Symphony No.7 in E [Edition by Leopold Nowak]
Die Meistersinger von Nürnberg – Prelude to Act One
Bavarian Radio Symphony Orchestra [Bruckner]
Orchestra Sinfonica di Torino della RAI
Bruckner recorded 12 April 1956 in Herkulessaal, Munich; Wagner recorded on 17 December 1956 in Auditorium di Torino della RAI, Turin
Reviewed by: Antony Hodgson
Reviewed: September 2008
CD No: MEDICI ARTS MM030-2
Duration: 70 minutes
I recall being very disappointed with Otto Klemperer’s early-1960s recording of Bruckner 7 with the Philharmonia Orchestra on three LP sides (Wagner’s Siegfried Idyll was on the fourth). One irritating feature was the tendency of the first violins to be slightly ahead of the other instruments in many of the full-orchestra chords: this happened so frequently that I found myself anticipating it. Another element, very uncharacteristic of Klemperer, was the way in which, particularly in the second and fourth movements, the long phrases were rounded off as if they were self-sufficient sentences in a literary paragraph. I also felt that the slowing of tempo together with rallentandos, used consistently to close the main fragments of the finale’s themes, tended to upset the inexorable progress towards the final coda.
In the booklet note to this Bavarian version we are told that Klemperer favoured the 1954 Nowak edition, which incorporated the revisions found in Bruckner’s score of 1885. Oddly the author mentions that in his 1944 edition Robert Haas “sought to remove them”. Well, Haas did more than seek to remove the revisions – he simply ignored them, leaving Bruckner’s ideas as they were. In fact these two editions differ only slightly, the major example (aside from the percussion-capped climax in the Adagio that Nowak favoured) being the introduction of tempo changes. To his credit Nowak put these markings in parentheses but sadly some conductors observe them, to the detriment of structure. I now realise that this was the reason for my discomfort with the Philharmonia version at certain points.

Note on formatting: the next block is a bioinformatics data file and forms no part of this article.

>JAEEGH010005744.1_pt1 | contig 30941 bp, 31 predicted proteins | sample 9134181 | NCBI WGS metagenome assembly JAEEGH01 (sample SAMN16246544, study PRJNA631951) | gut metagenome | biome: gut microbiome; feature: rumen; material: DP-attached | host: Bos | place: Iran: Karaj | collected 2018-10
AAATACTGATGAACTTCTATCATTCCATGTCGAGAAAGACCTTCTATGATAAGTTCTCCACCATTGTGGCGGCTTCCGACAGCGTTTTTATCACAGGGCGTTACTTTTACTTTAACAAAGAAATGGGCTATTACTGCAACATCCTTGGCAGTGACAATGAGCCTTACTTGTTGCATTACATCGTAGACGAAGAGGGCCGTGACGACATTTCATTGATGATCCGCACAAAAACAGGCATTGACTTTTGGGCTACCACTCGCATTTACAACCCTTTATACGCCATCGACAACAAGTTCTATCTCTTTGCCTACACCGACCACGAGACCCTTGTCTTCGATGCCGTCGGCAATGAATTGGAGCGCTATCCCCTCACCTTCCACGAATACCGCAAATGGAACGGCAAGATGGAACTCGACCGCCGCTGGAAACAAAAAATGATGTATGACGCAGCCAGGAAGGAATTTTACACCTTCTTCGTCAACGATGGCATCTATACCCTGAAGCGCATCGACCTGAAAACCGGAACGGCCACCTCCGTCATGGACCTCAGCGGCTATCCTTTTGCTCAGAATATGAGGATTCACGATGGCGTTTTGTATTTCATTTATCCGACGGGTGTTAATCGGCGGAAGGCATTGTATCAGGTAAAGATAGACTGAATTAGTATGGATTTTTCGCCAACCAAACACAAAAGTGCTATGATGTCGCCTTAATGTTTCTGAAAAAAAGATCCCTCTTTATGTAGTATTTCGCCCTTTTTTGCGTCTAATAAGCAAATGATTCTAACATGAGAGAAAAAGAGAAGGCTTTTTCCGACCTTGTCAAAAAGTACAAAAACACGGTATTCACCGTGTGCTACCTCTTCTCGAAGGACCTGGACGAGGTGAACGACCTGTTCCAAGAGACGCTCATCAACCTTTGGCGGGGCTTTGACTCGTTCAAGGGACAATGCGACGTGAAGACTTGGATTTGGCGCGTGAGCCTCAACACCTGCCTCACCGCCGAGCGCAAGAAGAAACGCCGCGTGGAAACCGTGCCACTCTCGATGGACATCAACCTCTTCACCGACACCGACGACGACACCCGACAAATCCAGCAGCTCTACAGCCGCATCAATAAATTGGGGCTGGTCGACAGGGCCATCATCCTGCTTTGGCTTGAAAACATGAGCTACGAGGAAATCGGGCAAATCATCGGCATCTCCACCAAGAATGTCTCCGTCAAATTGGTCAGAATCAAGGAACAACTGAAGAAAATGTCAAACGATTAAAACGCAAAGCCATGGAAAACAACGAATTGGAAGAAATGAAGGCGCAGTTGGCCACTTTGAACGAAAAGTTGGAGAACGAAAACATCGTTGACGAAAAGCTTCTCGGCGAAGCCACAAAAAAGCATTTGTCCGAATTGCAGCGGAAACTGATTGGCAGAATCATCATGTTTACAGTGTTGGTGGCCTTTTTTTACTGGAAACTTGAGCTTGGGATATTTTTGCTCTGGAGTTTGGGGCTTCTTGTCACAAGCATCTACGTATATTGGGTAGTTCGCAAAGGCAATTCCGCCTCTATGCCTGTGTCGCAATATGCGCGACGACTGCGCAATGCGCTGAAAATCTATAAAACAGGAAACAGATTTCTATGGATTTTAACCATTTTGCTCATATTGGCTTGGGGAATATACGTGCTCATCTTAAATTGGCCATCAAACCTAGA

Although I find the Bavarian performance superior I was sorry to find that those tempo changes were observed, otherwise this interpretation has much more of the sturdy forward-moving Klemperer style familiar to us. It takes six minutes less than the Philharmonia recording and is a good deal less hesitant. Much of Klemperer’s straightforwardness is evident – in particular there is no drooping ends of phrases that made the later recording so disappointing nor is there any uncomfortable leading of first violins.
The technical quality is good for its day and even the cymbals, triangle and timpani passage at the climax of the slow movement is captured quite well although, as so often in Bruckner recordings, there are several examples during dramatic moments where the strings are submerged by the brass.
Klemperer is a notable Bruckner interpreter but I do not feel that his Bruckner 7 is among his most commendable interpretations. Although there is a great deal to admire and the Bavarian Radio Orchestra often sounds beautiful despite the elderly mono recording, my general impression is that a fine orchestra under a fine conductor gives a good professional performance and at the risk of damning with faint praise the word ‘workmanlike’ springs to mind.